What they found was not exactly shocking to anyone who has spent long days in video meetings. “Our findings suggest that using a camera can be fatiguing for employees and may inadvertently detract from helping employees stay engaged in virtual work, which counters conventional wisdom on the topic (e.g., Kanter, 2017),” the report states. It goes on to cite previous research that shows how video in addition to voice “humanizes the room” thanks to the importance of facial expressions but adds this rebuttal: “Although such sentiments were likely relevant pre-pandemic when virtual meetings were less prevalent, our results suggest that the use of video in virtual meetings poses an additional burden.”
More interesting to me than was what this research found about why the video aspect of meetings was so fatiguing and it all has to do with the concept of self preservation. I will let the report define it for you: “Self-presentation refers to the idea that most people have an innate desire to be viewed in a favorable light and aim to convey positive information about themselves.”
Ok, no duh, right? Well, when we know that our image is, as the kids say, on blast it really changes how we act. “Regardless of the camera status of others in the meeting, meeting participants who have their cameras switched on tend to send extra intentional nonverbal cues (e.g., nodding exaggeratedly to indicate agreement, speaking louder, trying to show they are making eye contact by looking in the camera), which require additional cognitive effort on their behalf.”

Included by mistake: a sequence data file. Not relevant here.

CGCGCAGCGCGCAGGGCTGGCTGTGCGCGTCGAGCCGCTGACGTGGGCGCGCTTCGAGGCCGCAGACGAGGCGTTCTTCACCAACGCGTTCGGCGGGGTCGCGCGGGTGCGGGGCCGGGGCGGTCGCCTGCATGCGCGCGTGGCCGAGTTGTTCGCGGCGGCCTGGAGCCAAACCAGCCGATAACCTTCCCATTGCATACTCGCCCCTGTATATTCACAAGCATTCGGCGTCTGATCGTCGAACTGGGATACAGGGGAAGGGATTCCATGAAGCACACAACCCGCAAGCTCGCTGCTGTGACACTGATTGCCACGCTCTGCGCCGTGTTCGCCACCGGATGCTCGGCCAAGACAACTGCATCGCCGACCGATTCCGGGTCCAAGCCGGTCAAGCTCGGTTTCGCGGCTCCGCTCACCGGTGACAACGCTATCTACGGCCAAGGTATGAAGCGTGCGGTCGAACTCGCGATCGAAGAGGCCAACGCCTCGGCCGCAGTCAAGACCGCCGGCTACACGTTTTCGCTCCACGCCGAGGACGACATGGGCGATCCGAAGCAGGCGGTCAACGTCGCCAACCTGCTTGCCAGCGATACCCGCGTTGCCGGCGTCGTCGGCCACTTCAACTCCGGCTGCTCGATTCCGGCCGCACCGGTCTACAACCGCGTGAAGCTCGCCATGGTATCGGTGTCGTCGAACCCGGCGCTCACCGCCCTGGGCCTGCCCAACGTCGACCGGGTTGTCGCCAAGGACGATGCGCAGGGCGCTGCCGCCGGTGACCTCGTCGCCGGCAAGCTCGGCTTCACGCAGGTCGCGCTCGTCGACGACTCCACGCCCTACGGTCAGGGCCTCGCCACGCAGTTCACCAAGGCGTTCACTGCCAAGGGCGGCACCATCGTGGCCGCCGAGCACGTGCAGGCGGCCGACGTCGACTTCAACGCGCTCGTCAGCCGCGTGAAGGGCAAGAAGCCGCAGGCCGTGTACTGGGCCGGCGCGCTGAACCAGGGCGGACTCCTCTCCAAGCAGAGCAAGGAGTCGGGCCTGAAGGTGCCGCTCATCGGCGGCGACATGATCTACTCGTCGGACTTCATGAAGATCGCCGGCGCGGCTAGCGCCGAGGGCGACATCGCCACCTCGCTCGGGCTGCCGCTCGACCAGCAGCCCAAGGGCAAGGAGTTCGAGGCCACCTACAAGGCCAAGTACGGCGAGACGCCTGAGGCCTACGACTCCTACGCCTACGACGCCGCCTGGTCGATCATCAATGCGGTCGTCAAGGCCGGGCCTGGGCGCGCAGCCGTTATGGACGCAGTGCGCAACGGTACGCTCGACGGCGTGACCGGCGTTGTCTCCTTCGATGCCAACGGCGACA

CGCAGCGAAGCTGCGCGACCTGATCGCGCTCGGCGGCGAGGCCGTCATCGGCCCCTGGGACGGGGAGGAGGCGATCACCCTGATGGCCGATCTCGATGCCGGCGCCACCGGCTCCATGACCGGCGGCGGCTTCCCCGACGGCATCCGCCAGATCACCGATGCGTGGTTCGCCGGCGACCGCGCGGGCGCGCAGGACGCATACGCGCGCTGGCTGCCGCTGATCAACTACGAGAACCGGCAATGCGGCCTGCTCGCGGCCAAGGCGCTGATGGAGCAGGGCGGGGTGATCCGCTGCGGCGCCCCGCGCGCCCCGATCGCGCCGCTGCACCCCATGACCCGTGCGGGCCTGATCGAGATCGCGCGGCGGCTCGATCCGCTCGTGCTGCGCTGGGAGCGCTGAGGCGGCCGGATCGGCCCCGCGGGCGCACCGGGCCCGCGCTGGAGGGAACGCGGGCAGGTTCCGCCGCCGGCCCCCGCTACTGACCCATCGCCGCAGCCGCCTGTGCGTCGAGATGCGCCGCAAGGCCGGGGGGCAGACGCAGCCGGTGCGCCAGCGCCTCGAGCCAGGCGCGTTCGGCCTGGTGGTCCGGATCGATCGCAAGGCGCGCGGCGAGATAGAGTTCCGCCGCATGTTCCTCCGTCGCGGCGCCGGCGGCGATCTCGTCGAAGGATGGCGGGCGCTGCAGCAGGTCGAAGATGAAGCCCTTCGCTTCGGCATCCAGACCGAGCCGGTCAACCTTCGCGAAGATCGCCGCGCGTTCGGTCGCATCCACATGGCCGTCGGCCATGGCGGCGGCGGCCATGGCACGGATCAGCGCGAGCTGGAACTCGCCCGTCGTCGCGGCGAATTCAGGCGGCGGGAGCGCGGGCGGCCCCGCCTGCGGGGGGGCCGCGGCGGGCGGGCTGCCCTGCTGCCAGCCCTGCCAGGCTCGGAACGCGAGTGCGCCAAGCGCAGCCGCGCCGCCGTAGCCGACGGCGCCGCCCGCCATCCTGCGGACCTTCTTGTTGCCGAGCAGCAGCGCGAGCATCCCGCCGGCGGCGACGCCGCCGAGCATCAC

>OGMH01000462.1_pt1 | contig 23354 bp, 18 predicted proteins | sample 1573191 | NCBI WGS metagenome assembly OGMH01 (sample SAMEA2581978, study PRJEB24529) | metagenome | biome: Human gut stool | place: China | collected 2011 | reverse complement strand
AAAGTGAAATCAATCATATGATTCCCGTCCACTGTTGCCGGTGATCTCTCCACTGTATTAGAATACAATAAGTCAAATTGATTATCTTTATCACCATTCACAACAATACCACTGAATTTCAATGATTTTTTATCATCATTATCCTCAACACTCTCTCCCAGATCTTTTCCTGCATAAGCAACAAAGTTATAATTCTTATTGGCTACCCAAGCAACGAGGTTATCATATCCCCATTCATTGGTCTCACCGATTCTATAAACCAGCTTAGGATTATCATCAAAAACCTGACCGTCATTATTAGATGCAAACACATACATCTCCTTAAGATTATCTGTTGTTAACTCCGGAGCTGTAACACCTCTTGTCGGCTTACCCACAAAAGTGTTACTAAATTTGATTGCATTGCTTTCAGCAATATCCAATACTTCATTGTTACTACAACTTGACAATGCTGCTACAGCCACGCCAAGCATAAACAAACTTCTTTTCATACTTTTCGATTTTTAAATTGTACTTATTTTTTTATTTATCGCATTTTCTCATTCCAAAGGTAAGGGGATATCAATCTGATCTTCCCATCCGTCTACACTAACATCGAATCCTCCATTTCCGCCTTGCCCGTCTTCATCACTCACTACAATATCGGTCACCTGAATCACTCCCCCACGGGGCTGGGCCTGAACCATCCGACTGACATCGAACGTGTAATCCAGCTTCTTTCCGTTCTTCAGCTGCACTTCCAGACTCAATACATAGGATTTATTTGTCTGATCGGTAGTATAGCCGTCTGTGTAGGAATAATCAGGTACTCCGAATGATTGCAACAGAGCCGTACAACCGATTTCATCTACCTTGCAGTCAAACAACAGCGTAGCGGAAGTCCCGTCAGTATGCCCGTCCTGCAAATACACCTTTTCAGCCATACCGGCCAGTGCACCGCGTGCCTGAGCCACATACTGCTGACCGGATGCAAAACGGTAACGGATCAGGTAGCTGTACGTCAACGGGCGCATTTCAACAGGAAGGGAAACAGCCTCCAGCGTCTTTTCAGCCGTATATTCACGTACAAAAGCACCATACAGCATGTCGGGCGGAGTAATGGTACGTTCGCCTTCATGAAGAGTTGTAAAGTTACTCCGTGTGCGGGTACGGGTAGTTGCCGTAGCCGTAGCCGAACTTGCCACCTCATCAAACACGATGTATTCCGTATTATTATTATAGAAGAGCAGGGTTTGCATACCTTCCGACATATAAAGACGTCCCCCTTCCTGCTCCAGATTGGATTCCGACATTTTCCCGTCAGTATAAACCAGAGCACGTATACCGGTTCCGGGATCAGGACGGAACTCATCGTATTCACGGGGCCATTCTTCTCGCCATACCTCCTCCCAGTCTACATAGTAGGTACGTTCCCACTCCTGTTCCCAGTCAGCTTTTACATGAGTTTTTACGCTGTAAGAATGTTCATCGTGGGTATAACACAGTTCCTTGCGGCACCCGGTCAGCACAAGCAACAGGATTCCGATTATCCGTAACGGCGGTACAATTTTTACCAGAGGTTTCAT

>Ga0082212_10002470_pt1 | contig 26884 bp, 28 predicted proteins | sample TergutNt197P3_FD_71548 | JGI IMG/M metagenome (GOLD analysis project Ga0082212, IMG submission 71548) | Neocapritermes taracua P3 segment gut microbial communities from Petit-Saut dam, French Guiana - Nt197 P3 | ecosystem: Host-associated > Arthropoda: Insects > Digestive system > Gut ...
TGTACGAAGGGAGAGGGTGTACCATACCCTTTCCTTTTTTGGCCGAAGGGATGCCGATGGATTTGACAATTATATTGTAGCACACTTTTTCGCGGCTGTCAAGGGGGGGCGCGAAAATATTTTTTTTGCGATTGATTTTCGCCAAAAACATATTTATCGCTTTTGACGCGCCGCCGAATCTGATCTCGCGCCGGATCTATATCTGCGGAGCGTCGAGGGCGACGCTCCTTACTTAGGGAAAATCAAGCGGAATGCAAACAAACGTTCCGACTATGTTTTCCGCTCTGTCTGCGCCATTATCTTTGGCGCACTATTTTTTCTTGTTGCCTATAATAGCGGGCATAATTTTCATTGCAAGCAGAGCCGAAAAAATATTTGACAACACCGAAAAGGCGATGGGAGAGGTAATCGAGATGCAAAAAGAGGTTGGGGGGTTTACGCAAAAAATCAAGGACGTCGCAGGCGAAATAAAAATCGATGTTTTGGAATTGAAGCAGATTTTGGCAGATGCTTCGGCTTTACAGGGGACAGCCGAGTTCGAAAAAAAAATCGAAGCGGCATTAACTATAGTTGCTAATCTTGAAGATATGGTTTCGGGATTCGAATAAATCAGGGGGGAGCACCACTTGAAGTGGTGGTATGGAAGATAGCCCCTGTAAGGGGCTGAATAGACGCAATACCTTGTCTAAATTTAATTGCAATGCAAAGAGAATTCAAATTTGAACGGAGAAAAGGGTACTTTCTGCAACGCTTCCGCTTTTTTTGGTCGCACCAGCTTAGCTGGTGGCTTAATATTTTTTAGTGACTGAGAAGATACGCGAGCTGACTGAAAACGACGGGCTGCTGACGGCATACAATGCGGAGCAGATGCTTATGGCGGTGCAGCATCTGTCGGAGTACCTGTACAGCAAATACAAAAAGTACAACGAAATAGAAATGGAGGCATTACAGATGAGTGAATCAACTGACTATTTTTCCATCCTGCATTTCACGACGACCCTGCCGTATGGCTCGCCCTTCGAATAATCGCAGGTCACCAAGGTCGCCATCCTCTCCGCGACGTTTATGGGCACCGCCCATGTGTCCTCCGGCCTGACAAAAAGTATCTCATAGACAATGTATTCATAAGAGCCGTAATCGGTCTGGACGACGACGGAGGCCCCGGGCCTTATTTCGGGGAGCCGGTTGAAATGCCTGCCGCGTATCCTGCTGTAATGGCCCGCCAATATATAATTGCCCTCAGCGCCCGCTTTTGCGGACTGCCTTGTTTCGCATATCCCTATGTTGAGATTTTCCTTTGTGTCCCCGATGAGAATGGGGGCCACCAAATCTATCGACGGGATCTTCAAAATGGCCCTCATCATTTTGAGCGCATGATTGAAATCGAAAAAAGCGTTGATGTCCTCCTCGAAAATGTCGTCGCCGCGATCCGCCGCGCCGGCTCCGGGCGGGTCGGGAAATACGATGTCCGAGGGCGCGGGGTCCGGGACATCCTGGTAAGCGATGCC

I don’t know about you but I felt a bit called out when I first read that take. I know my wife and I are always amazed at how much louder we talk in virtual meetings than in real life. The researchers also noticed that “participants in virtual meetings have much more prolonged gazes and are less likely to look away from the speaker than in face-to-face interactions (Andrist et al.,2013; Bailenson, 2021), which can further contribute to cognitive demands associated with feeling watched.”
The fatigue that comes with self-preservation isn’t universally felt, either. The report noted that “women and newer employees were more fatigued by the use of cameras.” It makes sense that people who might feel more pressure to look good in these meetings would be more affected by them.
Even though this report really just confirmed my suspicions it got me thinking about the repercussions of our immediate and frankly haphazard adoption of virtual meetings. These digital conversations didn’t just take the place of our in-person meeting, they have taken the place of almost every real-time interaction since no one under 30 seems to want to talk on the phone anymore. There is something more personal about sharing our faces, our outfits, and our homes in video meetings so we need to use them responsibly. Some meetings should still be phone calls. Hell, most meetings could just be concisely written emails. Maybe it’s time to save our video faces for special occasions, when we want to get to know someone, connect with our loved ones, or maybe even share a laugh in an awkward Zoom happy hour.